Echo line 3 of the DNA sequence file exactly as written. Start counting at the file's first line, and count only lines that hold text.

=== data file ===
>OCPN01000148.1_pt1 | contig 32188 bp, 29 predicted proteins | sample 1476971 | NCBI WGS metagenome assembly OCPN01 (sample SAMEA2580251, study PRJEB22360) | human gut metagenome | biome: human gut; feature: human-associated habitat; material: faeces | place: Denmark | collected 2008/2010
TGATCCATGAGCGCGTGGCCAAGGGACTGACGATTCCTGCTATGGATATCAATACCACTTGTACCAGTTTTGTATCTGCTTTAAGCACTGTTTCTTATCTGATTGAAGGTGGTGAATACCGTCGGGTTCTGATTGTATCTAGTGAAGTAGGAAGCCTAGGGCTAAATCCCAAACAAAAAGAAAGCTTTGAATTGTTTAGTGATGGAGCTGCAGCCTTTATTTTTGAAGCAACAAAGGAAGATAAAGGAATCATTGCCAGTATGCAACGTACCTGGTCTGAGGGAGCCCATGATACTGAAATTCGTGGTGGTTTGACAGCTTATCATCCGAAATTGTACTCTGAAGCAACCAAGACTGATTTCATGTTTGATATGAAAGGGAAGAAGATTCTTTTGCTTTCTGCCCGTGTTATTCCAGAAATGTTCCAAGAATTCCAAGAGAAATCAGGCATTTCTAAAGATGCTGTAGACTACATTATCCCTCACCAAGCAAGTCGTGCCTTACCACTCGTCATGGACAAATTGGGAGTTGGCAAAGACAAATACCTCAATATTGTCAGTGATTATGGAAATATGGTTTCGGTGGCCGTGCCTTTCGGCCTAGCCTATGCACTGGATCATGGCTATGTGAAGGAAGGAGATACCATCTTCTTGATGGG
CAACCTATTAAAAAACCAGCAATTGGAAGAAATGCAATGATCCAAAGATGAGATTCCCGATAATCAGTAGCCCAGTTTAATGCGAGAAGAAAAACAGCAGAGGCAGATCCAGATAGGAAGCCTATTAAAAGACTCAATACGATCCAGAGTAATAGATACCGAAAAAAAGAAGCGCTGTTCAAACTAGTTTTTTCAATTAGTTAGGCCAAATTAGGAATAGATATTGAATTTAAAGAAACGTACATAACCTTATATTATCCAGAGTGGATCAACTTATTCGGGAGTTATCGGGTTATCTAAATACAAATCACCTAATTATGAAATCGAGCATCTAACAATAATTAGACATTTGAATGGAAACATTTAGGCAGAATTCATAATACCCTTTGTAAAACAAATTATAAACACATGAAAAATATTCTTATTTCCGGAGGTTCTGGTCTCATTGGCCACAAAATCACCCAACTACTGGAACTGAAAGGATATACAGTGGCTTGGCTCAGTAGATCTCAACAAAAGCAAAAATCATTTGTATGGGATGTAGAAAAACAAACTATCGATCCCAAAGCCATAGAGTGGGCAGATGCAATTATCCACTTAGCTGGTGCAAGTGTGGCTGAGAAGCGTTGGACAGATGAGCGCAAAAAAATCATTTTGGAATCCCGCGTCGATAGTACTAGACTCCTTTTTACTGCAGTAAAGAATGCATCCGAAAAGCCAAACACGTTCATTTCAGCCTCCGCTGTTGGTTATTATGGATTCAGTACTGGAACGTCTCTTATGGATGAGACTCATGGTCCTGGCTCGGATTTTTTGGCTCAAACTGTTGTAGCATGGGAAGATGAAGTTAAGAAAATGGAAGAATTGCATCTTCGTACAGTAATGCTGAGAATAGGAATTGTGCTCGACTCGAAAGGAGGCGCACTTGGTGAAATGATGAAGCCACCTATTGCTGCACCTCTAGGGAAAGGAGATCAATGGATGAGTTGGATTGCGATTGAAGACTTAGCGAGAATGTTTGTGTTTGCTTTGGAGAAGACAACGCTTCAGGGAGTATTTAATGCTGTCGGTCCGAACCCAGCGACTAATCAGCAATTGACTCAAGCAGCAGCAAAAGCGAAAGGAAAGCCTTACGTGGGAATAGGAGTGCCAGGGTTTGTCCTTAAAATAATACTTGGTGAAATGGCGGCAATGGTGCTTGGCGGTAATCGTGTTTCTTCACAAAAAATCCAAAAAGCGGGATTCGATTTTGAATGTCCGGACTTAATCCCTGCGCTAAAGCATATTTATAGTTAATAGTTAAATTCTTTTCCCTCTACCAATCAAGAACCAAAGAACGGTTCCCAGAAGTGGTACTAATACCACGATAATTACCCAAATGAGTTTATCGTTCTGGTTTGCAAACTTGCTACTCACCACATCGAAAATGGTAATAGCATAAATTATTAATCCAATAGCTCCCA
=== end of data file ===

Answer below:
CAACCTATTAAAAAACCAGCAATTGGAAGAAATGCAATGATCCAAAGATGAGATTCCCGATAATCAGTAGCCCAGTTTAATGCGAGAAGAAAAACAGCAGAGGCAGATCCAGATAGGAAGCCTATTAAAAGACTCAATACGATCCAGAGTAATAGATACCGAAAAAAAGAAGCGCTGTTCAAACTAGTTTTTTCAATTAGTTAGGCCAAATTAGGAATAGATATTGAATTTAAAGAAACGTACATAACCTTATATTATCCAGAGTGGATCAACTTATTCGGGAGTTATCGGGTTATCTAAATACAAATCACCTAATTATGAAATCGAGCATCTAACAATAATTAGACATTTGAATGGAAACATTTAGGCAGAATTCATAATACCCTTTGTAAAACAAATTATAAACACATGAAAAATATTCTTATTTCCGGAGGTTCTGGTCTCATTGGCCACAAAATCACCCAACTACTGGAACTGAAAGGATATACAGTGGCTTGGCTCAGTAGATCTCAACAAAAGCAAAAATCATTTGTATGGGATGTAGAAAAACAAACTATCGATCCCAAAGCCATAGAGTGGGCAGATGCAATTATCCACTTAGCTGGTGCAAGTGTGGCTGAGAAGCGTTGGACAGATGAGCGCAAAAAAATCATTTTGGAATCCCGCGTCGATAGTACTAGACTCCTTTTTACTGCAGTAAAGAATGCATCCGAAAAGCCAAACACGTTCATTTCAGCCTCCGCTGTTGGTTATTATGGATTCAGTACTGGAACGTCTCTTATGGATGAGACTCATGGTCCTGGCTCGGATTTTTTGGCTCAAACTGTTGTAGCATGGGAAGATGAAGTTAAGAAAATGGAAGAATTGCATCTTCGTACAGTAATGCTGAGAATAGGAATTGTGCTCGACTCGAAAGGAGGCGCACTTGGTGAAATGATGAAGCCACCTATTGCTGCACCTCTAGGGAAAGGAGATCAATGGATGAGTTGGATTGCGATTGAAGACTTAGCGAGAATGTTTGTGTTTGCTTTGGAGAAGACAACGCTTCAGGGAGTATTTAATGCTGTCGGTCCGAACCCAGCGACTAATCAGCAATTGACTCAAGCAGCAGCAAAAGCGAAAGGAAAGCCTTACGTGGGAATAGGAGTGCCAGGGTTTGTCCTTAAAATAATACTTGGTGAAATGGCGGCAATGGTGCTTGGCGGTAATCGTGTTTCTTCACAAAAAATCCAAAAAGCGGGATTCGATTTTGAATGTCCGGACTTAATCCCTGCGCTAAAGCATATTTATAGTTAATAGTTAAATTCTTTTCCCTCTACCAATCAAGAACCAAAGAACGGTTCCCAGAAGTGGTACTAATACCACGATAATTACCCAAATGAGTTTATCGTTCTGGTTTGCAAACTTGCTACTCACCACATCGAAAATGGTAATAGCATAAATTATTAATCCAATAGCTCCCA